We Should All Be a Bit Angry

A child yelling as he picks up a weight from the ground.

“I’m probably the angriest person here.”

That phrasing caught me by surprise. I was at dinner at the 2017 Automattic Grand Meetup in Whistler, BC. I was sitting next to one of the happiest and most enjoyable people I know.

This person went on to elaborate on what they meant. They weren’t angry about their current situation, the dinner, or anything else related to that particular point in time. Here’s a short list of things they were angry about:

  • Certain parts of the education system in the US
  • Gender gaps in tech
  • The lack of self-advocacy techniques shared with underrepresented groups (in and out of tech)

We overuse the term “passionate” to describe our various areas of interest. Passion implies a strong belief and an interest in learning more about a particular issue. Often times, passion stops there short of action, short of follow-through that changes the situation for others.

“Anger” is different. It implies something more than passion. Yes, you hold a strong belief about the issue. Yes, you want to learn more about it. But, anger doesn’t stop there. It goes a step farther – you’re actively working to change the game for everyone else.

Many would characterize themselves as passionate. Not many would say they’re angry.

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I don’t know how…

…should be removed from your vocabulary unless it’s followed by the word “yet.” Here are two replacements:

“I haven’t learned that yet.”

“I’m not sure where to start. Can you point me in the right direction?”

“I don’t know how” presents a closed door. The other variations present an open one instead. “I’m not there yet, but show me the path.”

Just like other parts of a growth mindset, self-education is a reaction we can practice. Instead of an insurmountable wall, we can choose to see a challenge meant to be conquered.

It’s hard to find something I’m more passionate about than self-education. There are limitless learning opportunities available to anyone with an internet connection or a public library card. We just have to take advantage of them.

Explore, read, learn, and practice. Then, most importantly, teach someone else.

Take a Regular Learning Vacation

For the past three months, I’ve focused on one thing – learning JavaScript. I put aside all freelance work and committed to at least 30 minutes per day. I called it my “learning vacation”. I might have started at (just above) ground zero knowledge-wise, but by golly, I was going to make some progress.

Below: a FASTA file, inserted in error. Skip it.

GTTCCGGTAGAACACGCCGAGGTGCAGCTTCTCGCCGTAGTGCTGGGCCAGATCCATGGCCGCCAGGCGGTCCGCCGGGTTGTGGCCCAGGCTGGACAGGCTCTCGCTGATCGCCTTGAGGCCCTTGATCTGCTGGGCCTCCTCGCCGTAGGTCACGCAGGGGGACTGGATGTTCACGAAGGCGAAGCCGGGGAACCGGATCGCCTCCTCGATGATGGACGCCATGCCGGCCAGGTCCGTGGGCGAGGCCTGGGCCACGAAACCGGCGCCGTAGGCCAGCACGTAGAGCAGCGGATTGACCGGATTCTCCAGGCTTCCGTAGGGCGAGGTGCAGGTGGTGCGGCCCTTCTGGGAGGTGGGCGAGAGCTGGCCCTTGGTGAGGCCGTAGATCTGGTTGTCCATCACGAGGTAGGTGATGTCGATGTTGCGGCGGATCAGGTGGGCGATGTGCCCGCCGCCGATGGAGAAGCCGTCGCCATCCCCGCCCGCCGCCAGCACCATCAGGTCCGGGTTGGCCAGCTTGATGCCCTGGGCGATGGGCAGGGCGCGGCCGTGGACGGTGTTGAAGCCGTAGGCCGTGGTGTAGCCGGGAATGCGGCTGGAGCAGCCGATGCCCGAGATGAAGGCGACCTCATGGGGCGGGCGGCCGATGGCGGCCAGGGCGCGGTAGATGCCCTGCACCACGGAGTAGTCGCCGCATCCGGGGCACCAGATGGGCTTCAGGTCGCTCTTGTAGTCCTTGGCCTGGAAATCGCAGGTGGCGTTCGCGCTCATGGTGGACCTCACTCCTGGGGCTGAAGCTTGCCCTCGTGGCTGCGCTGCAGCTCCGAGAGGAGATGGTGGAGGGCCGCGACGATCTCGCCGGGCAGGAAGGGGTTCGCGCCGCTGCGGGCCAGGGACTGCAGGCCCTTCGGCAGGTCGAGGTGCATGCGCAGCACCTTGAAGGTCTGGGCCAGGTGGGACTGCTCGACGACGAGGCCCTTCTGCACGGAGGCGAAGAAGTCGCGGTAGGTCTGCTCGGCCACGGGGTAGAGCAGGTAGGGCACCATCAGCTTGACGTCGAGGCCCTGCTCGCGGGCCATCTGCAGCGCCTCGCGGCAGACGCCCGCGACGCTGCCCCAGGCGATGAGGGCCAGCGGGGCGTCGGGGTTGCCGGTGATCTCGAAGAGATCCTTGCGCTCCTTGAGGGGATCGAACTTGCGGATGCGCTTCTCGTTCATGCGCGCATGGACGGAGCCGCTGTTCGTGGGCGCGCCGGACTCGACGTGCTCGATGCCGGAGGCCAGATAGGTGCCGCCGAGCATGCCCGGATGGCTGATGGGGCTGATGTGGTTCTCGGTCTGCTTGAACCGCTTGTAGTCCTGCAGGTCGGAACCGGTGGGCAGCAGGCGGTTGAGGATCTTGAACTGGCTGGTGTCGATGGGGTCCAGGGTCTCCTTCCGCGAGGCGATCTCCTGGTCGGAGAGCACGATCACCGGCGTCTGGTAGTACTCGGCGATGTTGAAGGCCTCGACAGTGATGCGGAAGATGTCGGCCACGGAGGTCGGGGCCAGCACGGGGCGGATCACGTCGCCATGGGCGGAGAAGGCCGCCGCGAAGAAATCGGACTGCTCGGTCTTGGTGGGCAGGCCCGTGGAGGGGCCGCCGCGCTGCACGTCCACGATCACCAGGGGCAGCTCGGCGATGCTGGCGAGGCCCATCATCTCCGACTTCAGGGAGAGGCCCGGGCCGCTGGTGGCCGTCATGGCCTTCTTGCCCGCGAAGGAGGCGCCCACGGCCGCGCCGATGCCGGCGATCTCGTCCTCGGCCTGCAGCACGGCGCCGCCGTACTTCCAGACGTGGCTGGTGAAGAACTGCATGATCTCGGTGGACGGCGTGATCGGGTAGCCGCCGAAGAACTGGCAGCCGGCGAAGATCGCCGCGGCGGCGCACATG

How did I do? I completed the Treehouse Front End Web Development course, which covered JavaScript and jQuery. I hacked away on a GitHub project and managed to get everything working (still some improvements I want to make). I’m not ready to lead a development team, but I have a better idea of how JavaScript works and can fumble my way around a project.

There were some frustrating nights and mornings spent staring at a computer screen hoping an answer would pop out at me. I read more StackOverflow threads than I would care to admit, and my Google searches grew more and more desperate. I wanted to quit more than a handful of times.

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The Importance of Self-Learning and 5 Key Steps to Put Into Practice

Genius is the ability to independently arrive at and understand concepts that would normally have to be taught by another person.

― Immanuel Kant

We’re born as self-learners. As children, we rely heavily on our ability to learn from our surroundings and the actions of others. As adults, however, it’s easier to pass the buck onto others and ask for help rather than to spend the frustrating hours, days, or weeks learning ourselves. Our innate ability to learn and adapt becomes dull.

When I posted my “Day in the Life of a Happiness Engineer” post, I had quite a few friends reach out asking how they could score the same type of job. Many of these individuals came from a completely non-technical background so landing a job in the tech industry seemed like a long shot. They didn’t have experience in tech, and it didn’t seem like something you could just “pick up.”

That, of course, isn’t true.

Regardless of your background, it’s completely possible to learn a new career field. Hell, it’s possible to learn anything. Perhaps more importantly, it’s possible without going back to school. Heading back to formal education is a knee-jerk reaction and isn’t necessary unless your intended career field has some sort of required credentials.

If formal education isn’t necessary, what exactly is the secret sauce to self-learning? Here are five keys I’ve put into practice myself.

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